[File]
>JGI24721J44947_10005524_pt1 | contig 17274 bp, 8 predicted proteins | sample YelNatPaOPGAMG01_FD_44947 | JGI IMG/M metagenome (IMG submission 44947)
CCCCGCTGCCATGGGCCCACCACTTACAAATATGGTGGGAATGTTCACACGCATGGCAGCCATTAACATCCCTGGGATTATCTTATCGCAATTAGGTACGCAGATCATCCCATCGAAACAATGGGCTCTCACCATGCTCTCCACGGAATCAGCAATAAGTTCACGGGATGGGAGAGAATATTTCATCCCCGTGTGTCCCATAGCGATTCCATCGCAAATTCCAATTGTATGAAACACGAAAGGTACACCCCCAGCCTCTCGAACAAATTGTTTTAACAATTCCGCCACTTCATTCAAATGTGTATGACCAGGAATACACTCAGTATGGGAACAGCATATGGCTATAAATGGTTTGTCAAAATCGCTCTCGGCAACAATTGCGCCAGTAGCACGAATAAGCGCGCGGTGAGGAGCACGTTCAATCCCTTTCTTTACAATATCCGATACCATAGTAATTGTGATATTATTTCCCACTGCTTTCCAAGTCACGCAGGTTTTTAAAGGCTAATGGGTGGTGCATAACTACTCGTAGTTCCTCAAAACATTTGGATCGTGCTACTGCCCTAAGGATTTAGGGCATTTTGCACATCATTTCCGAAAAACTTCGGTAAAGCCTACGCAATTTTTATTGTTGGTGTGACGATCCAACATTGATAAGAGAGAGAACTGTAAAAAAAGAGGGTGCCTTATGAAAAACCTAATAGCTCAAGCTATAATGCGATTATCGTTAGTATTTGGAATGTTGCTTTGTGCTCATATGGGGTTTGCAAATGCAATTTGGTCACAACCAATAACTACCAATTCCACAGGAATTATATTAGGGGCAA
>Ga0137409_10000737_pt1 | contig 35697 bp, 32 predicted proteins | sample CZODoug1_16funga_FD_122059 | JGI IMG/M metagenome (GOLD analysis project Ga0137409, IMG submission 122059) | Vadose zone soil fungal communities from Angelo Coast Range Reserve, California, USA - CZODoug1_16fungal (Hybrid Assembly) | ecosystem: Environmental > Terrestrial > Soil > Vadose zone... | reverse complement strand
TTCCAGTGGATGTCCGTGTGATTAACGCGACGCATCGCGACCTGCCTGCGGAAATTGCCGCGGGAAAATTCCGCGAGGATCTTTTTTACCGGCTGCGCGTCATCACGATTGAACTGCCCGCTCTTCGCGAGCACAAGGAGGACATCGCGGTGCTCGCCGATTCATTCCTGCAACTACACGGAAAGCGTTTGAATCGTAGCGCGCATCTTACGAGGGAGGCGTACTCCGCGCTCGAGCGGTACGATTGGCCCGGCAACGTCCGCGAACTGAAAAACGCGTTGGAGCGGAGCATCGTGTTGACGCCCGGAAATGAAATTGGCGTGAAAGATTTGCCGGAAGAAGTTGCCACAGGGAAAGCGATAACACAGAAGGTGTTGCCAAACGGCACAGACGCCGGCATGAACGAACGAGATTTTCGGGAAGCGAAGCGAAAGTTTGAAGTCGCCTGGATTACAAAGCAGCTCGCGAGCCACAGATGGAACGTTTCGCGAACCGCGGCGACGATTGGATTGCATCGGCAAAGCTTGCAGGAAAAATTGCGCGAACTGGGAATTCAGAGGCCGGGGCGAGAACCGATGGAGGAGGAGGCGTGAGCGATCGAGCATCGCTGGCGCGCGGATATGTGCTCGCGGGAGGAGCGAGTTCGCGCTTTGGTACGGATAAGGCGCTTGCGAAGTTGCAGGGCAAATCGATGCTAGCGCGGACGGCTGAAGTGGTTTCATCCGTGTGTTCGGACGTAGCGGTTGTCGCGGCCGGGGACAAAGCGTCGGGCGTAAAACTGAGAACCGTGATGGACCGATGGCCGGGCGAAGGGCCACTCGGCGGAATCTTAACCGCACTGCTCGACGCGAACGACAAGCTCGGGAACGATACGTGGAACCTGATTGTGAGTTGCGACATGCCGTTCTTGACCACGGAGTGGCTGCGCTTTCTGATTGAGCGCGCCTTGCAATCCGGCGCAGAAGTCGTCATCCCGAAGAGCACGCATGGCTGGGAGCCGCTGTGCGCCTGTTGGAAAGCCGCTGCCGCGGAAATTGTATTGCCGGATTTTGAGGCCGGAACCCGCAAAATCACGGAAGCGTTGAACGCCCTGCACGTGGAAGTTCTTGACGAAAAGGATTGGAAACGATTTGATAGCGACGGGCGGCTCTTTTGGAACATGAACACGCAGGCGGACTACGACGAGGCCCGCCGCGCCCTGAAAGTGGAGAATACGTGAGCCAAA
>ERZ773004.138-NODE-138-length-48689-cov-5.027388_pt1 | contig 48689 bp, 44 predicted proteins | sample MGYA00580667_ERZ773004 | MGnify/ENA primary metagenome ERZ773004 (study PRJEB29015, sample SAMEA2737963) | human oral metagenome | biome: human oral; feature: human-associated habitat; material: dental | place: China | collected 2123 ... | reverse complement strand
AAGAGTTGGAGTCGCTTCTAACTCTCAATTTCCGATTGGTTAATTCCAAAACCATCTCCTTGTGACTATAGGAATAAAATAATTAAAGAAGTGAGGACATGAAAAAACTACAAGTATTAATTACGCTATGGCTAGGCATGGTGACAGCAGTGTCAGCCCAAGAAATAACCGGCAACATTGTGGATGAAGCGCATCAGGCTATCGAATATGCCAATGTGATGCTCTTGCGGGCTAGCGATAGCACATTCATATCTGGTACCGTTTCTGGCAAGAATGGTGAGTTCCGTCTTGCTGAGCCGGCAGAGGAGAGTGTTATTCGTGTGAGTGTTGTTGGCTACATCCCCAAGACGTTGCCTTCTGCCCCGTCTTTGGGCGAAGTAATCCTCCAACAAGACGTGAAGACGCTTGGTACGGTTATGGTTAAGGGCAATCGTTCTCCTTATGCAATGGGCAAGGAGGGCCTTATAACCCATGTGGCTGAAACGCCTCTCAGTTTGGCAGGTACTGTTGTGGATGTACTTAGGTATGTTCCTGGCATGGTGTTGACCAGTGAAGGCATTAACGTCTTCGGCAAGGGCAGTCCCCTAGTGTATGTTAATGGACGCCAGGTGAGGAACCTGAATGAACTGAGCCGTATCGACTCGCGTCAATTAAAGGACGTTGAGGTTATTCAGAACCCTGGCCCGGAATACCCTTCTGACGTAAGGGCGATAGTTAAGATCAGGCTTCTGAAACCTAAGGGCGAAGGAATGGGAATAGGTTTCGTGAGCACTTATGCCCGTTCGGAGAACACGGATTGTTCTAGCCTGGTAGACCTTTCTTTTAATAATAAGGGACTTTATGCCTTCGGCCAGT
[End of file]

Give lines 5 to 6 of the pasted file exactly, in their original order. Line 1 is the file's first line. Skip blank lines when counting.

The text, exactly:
>ERZ773004.138-NODE-138-length-48689-cov-5.027388_pt1 | contig 48689 bp, 44 predicted proteins | sample MGYA00580667_ERZ773004 | MGnify/ENA primary metagenome ERZ773004 (study PRJEB29015, sample SAMEA2737963) | human oral metagenome | biome: human oral; feature: human-associated habitat; material: dental | place: China | collected 2123 ... | reverse complement strand
AAGAGTTGGAGTCGCTTCTAACTCTCAATTTCCGATTGGTTAATTCCAAAACCATCTCCTTGTGACTATAGGAATAAAATAATTAAAGAAGTGAGGACATGAAAAAACTACAAGTATTAATTACGCTATGGCTAGGCATGGTGACAGCAGTGTCAGCCCAAGAAATAACCGGCAACATTGTGGATGAAGCGCATCAGGCTATCGAATATGCCAATGTGATGCTCTTGCGGGCTAGCGATAGCACATTCATATCTGGTACCGTTTCTGGCAAGAATGGTGAGTTCCGTCTTGCTGAGCCGGCAGAGGAGAGTGTTATTCGTGTGAGTGTTGTTGGCTACATCCCCAAGACGTTGCCTTCTGCCCCGTCTTTGGGCGAAGTAATCCTCCAACAAGACGTGAAGACGCTTGGTACGGTTATGGTTAAGGGCAATCGTTCTCCTTATGCAATGGGCAAGGAGGGCCTTATAACCCATGTGGCTGAAACGCCTCTCAGTTTGGCAGGTACTGTTGTGGATGTACTTAGGTATGTTCCTGGCATGGTGTTGACCAGTGAAGGCATTAACGTCTTCGGCAAGGGCAGTCCCCTAGTGTATGTTAATGGACGCCAGGTGAGGAACCTGAATGAACTGAGCCGTATCGACTCGCGTCAATTAAAGGACGTTGAGGTTATTCAGAACCCTGGCCCGGAATACCCTTCTGACGTAAGGGCGATAGTTAAGATCAGGCTTCTGAAACCTAAGGGCGAAGGAATGGGAATAGGTTTCGTGAGCACTTATGCCCGTTCGGAGAACACGGATTGTTCTAGCCTGGTAGACCTTTCTTTTAATAATAAGGGACTTTATGCCTTCGGCCAGT